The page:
Mattias Skjelmose’s Giro diary – The eve before the Grande Partenza

The 21-year-old Dane provides updates from his first Grand Tour

It’s the eve of the Giro d’Italia and my emotions are reaching their peak: excitement, nervousness and, in part, fear. Tomorrow starts the first Grand Tour of my career, the biggest race for me so far. I’ve heard all about Grand Tours from older colleagues or former racers: advice, impressions, experiences – I’ve heard so many variations. But now comes the moment of truth; the one where I will feel for myself what it means to race a GT.

This feels similar to my debut as a professional. However, compared to that day, the scare factor is much greater because I have no idea how my body will respond to the hardness and fatigue of a three-week race. I think it’s natural for a human to feel uncomfortable in front of the unknown. I won’t hide it: I am frightened, and, deep down, I wonder if I will be up to this challenge?

I won't hide it: I am frightened, and, deep down, I wonder if I will be up to this challenge?

Experience and youth: Bauke and Mattias await the Teams Presentation in the Heroes' Square in Budapest

In this sense of uncertainty, I take comfort in the fact that everything I could and should have done to prepare, I did. I’ve been thinking about it since June of last year when I was first told about the possibility of racing the Giro. In December, the team confirmed their intention to take me there, and from that moment on my long preparation for the event began. Physical and mental preparation. The hard work I’ve done to get to this day is behind me and now…  Yes, I’m ready!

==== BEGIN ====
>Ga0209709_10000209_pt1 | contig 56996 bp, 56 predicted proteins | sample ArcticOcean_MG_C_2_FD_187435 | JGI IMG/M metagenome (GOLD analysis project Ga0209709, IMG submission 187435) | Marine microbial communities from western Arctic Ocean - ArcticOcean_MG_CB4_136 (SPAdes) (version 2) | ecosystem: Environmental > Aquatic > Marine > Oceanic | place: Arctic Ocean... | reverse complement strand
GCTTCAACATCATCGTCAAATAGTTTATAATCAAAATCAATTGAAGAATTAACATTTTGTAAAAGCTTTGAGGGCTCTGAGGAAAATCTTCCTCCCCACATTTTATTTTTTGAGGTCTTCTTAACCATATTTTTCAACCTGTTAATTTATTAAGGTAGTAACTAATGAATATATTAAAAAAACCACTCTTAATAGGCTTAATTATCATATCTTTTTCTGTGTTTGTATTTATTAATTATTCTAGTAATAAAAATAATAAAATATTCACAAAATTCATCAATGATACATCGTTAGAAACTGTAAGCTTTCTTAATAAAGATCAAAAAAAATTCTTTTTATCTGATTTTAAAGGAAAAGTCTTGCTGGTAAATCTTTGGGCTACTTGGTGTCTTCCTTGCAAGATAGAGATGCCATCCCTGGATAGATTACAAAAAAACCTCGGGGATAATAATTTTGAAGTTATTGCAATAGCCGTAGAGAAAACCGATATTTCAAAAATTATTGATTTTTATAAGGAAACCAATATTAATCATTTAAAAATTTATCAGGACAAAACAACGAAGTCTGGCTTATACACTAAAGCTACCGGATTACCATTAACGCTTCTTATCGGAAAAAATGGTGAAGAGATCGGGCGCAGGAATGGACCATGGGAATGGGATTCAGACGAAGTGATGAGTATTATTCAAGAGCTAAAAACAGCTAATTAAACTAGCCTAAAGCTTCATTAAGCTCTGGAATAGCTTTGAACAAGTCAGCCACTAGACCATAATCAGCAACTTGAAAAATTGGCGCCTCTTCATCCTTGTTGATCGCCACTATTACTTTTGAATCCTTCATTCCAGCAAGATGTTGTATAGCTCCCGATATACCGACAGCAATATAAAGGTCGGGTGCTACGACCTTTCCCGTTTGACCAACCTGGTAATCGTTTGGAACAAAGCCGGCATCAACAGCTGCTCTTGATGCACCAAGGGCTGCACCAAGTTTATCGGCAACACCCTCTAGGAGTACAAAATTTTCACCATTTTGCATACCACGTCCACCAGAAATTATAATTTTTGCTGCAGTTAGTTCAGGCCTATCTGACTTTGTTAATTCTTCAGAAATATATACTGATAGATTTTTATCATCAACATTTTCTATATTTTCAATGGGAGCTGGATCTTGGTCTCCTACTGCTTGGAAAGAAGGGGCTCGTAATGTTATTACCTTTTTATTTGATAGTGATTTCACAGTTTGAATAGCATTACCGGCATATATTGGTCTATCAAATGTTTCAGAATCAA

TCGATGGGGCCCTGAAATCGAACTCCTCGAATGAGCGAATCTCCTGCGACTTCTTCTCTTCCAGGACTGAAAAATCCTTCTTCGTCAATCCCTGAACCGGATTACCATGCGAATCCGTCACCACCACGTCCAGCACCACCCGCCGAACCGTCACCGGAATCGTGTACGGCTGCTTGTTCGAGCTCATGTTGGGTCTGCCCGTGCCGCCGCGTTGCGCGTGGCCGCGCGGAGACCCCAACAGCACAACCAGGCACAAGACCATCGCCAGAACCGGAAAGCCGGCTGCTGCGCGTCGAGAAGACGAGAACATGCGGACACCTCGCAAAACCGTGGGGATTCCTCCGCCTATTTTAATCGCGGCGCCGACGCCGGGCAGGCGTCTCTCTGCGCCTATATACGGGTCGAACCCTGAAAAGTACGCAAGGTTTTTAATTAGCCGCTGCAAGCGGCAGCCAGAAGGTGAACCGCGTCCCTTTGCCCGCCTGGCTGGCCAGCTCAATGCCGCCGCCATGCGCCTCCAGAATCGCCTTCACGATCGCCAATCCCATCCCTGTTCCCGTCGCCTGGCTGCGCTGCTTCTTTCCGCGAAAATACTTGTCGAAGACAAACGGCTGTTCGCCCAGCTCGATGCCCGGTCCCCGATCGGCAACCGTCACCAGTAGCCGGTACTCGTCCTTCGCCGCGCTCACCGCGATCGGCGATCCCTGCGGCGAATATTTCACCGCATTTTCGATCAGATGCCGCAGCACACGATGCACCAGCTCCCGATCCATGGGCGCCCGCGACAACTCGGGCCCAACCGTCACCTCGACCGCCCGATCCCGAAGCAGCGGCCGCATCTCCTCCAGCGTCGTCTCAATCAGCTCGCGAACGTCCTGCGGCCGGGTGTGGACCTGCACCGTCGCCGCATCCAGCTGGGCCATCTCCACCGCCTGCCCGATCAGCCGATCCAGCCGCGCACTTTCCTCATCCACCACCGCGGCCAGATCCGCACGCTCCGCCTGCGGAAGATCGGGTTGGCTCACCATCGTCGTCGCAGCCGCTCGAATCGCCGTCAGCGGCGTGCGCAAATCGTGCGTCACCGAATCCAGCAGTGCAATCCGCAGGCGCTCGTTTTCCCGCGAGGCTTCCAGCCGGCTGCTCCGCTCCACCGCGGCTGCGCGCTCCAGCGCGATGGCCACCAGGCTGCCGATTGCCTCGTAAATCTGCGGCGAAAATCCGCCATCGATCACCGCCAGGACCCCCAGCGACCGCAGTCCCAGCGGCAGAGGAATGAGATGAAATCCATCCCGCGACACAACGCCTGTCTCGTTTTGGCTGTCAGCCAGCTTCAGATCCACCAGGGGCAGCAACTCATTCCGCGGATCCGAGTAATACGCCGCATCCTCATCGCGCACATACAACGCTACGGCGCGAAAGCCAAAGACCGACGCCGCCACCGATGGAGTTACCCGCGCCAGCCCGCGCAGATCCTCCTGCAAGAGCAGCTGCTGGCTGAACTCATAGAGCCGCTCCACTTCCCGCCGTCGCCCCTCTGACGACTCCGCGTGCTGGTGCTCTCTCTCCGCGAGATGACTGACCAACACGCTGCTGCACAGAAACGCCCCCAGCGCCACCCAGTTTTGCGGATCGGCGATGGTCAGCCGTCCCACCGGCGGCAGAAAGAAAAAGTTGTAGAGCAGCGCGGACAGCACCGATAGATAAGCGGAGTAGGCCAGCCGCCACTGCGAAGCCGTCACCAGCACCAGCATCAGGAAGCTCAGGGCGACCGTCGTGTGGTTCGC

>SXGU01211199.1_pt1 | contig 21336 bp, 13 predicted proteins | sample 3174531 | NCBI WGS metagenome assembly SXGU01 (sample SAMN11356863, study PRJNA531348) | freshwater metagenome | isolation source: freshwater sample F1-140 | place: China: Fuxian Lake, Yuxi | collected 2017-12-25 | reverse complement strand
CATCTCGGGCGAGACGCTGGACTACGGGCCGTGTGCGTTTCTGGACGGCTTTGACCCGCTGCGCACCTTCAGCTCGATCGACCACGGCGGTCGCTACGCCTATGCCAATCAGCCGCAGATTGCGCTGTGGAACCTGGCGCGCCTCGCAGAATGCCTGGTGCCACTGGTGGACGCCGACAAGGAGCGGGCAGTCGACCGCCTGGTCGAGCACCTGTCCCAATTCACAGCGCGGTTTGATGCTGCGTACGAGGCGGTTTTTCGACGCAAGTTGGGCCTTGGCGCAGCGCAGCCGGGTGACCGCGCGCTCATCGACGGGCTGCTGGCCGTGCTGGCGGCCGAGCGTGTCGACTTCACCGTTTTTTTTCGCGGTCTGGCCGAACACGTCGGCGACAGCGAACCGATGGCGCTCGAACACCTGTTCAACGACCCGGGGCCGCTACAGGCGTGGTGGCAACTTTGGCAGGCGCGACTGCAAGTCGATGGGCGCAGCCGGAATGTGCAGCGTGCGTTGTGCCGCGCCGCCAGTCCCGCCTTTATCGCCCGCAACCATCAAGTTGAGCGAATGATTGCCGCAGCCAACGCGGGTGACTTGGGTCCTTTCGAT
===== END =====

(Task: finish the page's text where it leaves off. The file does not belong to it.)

I tried to get an idea of the Giro by delving into the characteristics of the route and the history of the race. What impressed me the most is the gap at the end of the race in the general classification’s top 10. The gap, in terms of time, between first and the tenth, has always been massive and something you don’t see in other races. Last year it was something like 18 minutes! I think this depends on the hardness of the race, the climbs, the weather, and the pitfalls. It’s a factor that also makes me think about how important it is to never give up. If a bad day comes, you have to put it aside and look forward to the next stage.

Dario Cataldo, Mattias Skjelmose, Giulio Ciccone and Amanuel Gebreigzabhier during the 2022 Volta Ciclista a Catalunya.

I don’t think it will be like walking in the park on a Sunday morning; far from it. I want to try and enjoy every day of racing, but I also know that I would like to get the best result every time. And this will not always be possible. Managing these very personal high expectations will be one of the biggest challenges for me.

At the end of this Giro, I will be happy if I make it successfully to Verona. It would be a big step forward for me, for my growth, for my career. Finishing my first GT and still having legs for the rest of the season is my stated goal. We’ll find out the rest as we go along.